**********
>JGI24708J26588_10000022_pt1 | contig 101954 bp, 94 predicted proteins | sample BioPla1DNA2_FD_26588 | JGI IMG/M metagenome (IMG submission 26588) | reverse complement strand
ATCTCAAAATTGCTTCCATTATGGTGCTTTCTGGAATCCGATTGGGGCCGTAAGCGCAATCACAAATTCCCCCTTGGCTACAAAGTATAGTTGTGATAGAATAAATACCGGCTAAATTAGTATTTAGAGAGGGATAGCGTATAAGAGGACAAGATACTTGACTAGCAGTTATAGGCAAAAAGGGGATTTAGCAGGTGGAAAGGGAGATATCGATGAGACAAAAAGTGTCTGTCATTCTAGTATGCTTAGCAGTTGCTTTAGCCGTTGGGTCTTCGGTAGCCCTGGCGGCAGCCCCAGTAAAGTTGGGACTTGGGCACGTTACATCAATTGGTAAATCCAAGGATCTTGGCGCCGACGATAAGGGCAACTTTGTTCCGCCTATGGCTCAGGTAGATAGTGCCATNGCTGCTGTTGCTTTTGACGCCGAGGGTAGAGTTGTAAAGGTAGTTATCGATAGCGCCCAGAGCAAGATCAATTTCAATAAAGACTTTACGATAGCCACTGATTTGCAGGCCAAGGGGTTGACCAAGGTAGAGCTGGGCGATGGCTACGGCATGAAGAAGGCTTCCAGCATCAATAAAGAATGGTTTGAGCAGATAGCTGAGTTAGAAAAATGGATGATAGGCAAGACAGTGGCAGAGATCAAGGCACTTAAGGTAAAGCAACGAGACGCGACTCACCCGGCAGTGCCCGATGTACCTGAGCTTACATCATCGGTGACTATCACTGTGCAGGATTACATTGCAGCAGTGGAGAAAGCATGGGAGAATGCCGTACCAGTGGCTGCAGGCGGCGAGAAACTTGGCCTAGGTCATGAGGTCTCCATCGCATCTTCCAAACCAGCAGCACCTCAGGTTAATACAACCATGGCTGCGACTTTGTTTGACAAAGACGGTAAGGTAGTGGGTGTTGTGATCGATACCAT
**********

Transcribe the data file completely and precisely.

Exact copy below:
>JGI24708J26588_10000022_pt1 | contig 101954 bp, 94 predicted proteins | sample BioPla1DNA2_FD_26588 | JGI IMG/M metagenome (IMG submission 26588) | reverse complement strand
ATCTCAAAATTGCTTCCATTATGGTGCTTTCTGGAATCCGATTGGGGCCGTAAGCGCAATCACAAATTCCCCCTTGGCTACAAAGTATAGTTGTGATAGAATAAATACCGGCTAAATTAGTATTTAGAGAGGGATAGCGTATAAGAGGACAAGATACTTGACTAGCAGTTATAGGCAAAAAGGGGATTTAGCAGGTGGAAAGGGAGATATCGATGAGACAAAAAGTGTCTGTCATTCTAGTATGCTTAGCAGTTGCTTTAGCCGTTGGGTCTTCGGTAGCCCTGGCGGCAGCCCCAGTAAAGTTGGGACTTGGGCACGTTACATCAATTGGTAAATCCAAGGATCTTGGCGCCGACGATAAGGGCAACTTTGTTCCGCCTATGGCTCAGGTAGATAGTGCCATNGCTGCTGTTGCTTTTGACGCCGAGGGTAGAGTTGTAAAGGTAGTTATCGATAGCGCCCAGAGCAAGATCAATTTCAATAAAGACTTTACGATAGCCACTGATTTGCAGGCCAAGGGGTTGACCAAGGTAGAGCTGGGCGATGGCTACGGCATGAAGAAGGCTTCCAGCATCAATAAAGAATGGTTTGAGCAGATAGCTGAGTTAGAAAAATGGATGATAGGCAAGACAGTGGCAGAGATCAAGGCACTTAAGGTAAAGCAACGAGACGCGACTCACCCGGCAGTGCCCGATGTACCTGAGCTTACATCATCGGTGACTATCACTGTGCAGGATTACATTGCAGCAGTGGAGAAAGCATGGGAGAATGCCGTACCAGTGGCTGCAGGCGGCGAGAAACTTGGCCTAGGTCATGAGGTCTCCATCGCATCTTCCAAACCAGCAGCACCTCAGGTTAATACAACCATGGCTGCGACTTTGTTTGACAAAGACGGTAAGGTAGTGGGTGTTGTGATCGATACCAT